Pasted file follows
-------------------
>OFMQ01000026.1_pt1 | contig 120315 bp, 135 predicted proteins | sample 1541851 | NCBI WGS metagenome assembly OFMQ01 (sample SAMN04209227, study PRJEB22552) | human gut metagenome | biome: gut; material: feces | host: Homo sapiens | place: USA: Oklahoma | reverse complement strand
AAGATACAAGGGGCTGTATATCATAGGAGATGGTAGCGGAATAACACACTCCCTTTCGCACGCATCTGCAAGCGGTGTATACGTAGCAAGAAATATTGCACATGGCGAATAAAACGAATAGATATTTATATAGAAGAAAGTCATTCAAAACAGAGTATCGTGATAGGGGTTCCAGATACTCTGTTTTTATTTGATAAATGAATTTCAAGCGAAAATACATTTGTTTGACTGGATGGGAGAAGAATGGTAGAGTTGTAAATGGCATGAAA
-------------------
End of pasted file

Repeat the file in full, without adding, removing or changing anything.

>OFMQ01000026.1_pt1 | contig 120315 bp, 135 predicted proteins | sample 1541851 | NCBI WGS metagenome assembly OFMQ01 (sample SAMN04209227, study PRJEB22552) | human gut metagenome | biome: gut; material: feces | host: Homo sapiens | place: USA: Oklahoma | reverse complement strand
AAGATACAAGGGGCTGTATATCATAGGAGATGGTAGCGGAATAACACACTCCCTTTCGCACGCATCTGCAAGCGGTGTATACGTAGCAAGAAATATTGCACATGGCGAATAAAACGAATAGATATTTATATAGAAGAAAGTCATTCAAAACAGAGTATCGTGATAGGGGTTCCAGATACTCTGTTTTTATTTGATAAATGAATTTCAAGCGAAAATACATTTGTTTGACTGGATGGGAGAAGAATGGTAGAGTTGTAAATGGCATGAAA